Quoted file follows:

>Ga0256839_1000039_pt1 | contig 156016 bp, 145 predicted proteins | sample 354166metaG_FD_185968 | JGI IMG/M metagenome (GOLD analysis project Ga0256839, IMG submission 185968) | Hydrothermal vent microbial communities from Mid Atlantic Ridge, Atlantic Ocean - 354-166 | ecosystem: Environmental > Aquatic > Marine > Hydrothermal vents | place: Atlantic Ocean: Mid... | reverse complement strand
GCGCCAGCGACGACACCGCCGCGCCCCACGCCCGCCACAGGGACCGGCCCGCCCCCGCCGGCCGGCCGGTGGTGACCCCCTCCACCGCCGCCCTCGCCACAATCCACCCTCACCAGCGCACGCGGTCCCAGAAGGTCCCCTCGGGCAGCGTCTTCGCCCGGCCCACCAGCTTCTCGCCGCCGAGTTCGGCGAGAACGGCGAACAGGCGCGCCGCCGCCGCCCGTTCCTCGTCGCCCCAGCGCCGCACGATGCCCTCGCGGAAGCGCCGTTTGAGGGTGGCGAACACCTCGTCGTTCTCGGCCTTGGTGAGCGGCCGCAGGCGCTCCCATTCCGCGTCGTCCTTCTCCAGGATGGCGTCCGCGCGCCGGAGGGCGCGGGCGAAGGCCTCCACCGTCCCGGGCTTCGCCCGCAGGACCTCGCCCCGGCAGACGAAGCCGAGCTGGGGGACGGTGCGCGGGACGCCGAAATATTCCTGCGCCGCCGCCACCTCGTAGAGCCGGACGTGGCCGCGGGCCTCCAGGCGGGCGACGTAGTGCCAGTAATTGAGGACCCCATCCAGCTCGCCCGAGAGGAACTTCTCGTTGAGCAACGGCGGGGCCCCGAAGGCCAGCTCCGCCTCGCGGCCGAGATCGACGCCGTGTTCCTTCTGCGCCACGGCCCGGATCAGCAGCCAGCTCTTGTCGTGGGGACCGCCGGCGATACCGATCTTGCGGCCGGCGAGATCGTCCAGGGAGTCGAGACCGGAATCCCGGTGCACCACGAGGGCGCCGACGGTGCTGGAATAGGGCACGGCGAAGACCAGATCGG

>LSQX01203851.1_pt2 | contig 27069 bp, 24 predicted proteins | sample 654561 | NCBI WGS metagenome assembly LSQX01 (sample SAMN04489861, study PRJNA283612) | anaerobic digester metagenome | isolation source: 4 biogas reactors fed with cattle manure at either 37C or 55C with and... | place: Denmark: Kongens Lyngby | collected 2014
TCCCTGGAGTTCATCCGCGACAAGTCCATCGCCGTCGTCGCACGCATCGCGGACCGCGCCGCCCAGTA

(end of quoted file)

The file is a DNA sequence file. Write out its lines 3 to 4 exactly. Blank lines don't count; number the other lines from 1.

>LSQX01203851.1_pt2 | contig 27069 bp, 24 predicted proteins | sample 654561 | NCBI WGS metagenome assembly LSQX01 (sample SAMN04489861, study PRJNA283612) | anaerobic digester metagenome | isolation source: 4 biogas reactors fed with cattle manure at either 37C or 55C with and... | place: Denmark: Kongens Lyngby | collected 2014
TCCCTGGAGTTCATCCGCGACAAGTCCATCGCCGTCGTCGCACGCATCGCGGACCGCGCCGCCCAGTA